Ultimately, such organisations could potentially go one step further and pivot completely to a Regional General Manager model, that operates within a strong functional framework. To make this final switch depends on the additional benefit exceeding any potential increase in regional costs.


3. Customer Fitness

Most markets are experiencing a far more discerning consumer, fuelled by the internet’s ability to offer greater personalisation of choice. However, the businesses that serve these consumers may well find it difficult to respond to these rapidly changing expectations, as their primary focus is traditionally on the profitability of a product, or the efficiency of a process. So how can these organisations ‘pivot’ and turn the tanker to orientate itself to focus more on the customer?

One route that we spoke about in our last journal is the introduction of a Chief Customer or Experience Officer to the Board (5). But it needs more than a change of job title. The role also needs to have the ability to gain insight into customers wants and needs, the authority to then define the customer proposition, specify the services and service levels throughout the rest of the business, and the ownership of customer relations in order to have a direct line to its customers that provides unfiltered feedback.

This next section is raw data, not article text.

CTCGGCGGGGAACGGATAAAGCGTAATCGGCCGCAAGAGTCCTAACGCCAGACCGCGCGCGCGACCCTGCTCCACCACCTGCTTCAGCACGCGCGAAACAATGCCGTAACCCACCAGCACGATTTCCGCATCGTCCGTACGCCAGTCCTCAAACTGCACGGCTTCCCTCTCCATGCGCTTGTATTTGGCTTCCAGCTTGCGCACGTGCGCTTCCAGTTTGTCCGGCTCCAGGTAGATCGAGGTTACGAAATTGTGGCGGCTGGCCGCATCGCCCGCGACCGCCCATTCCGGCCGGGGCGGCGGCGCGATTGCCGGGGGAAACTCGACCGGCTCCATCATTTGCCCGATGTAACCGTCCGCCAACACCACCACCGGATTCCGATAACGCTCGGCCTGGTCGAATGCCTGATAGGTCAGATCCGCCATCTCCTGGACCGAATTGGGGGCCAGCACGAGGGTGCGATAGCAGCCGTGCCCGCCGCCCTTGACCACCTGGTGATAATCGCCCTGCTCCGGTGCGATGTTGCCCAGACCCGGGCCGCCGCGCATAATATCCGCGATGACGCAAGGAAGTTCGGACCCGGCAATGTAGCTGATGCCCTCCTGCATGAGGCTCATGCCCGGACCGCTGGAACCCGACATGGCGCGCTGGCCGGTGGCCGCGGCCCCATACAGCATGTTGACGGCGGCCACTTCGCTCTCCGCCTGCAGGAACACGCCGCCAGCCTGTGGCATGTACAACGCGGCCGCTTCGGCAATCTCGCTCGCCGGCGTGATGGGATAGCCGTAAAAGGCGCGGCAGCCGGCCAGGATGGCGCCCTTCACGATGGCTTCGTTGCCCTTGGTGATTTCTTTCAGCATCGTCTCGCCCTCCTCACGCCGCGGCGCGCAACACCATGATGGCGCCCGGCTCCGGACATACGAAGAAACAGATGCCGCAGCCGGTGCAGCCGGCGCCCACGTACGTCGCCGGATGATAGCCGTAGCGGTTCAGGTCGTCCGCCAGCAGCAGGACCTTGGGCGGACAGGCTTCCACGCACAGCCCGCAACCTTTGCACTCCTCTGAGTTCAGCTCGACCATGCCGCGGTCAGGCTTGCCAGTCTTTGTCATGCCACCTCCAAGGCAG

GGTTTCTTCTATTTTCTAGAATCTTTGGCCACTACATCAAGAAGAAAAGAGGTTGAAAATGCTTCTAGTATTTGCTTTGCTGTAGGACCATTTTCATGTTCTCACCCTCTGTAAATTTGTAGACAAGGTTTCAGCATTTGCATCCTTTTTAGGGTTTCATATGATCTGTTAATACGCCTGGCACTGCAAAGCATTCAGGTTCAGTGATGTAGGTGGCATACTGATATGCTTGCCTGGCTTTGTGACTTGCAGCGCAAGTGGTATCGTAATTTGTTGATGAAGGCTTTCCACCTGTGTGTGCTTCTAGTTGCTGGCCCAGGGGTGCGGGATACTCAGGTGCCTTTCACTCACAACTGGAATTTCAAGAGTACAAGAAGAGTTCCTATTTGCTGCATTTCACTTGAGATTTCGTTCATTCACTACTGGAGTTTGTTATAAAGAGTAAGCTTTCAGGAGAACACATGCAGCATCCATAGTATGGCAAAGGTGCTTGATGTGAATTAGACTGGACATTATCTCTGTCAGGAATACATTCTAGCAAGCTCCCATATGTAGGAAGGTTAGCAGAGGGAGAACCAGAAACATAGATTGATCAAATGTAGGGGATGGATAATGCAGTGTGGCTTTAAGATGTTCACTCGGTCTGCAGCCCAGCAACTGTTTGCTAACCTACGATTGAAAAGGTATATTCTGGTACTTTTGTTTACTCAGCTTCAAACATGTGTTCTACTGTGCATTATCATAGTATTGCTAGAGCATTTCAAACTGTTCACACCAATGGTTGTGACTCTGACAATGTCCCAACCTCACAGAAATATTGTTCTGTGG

As a result, they started to evolve and develop customer viewpoint that helps protect the organisation in an increasingly competitive market, rather than being driven from the more traditional product or process perspective

With some clients the response is to develop an operating model where new and existing customer focussed roles are established with the accountability and power to drive the product and service development. As a result, they started to evolve and develop the customer viewpoint that helps protect the organisation in an increasingly competitive market, rather than being driven from the more traditional product or process perspective.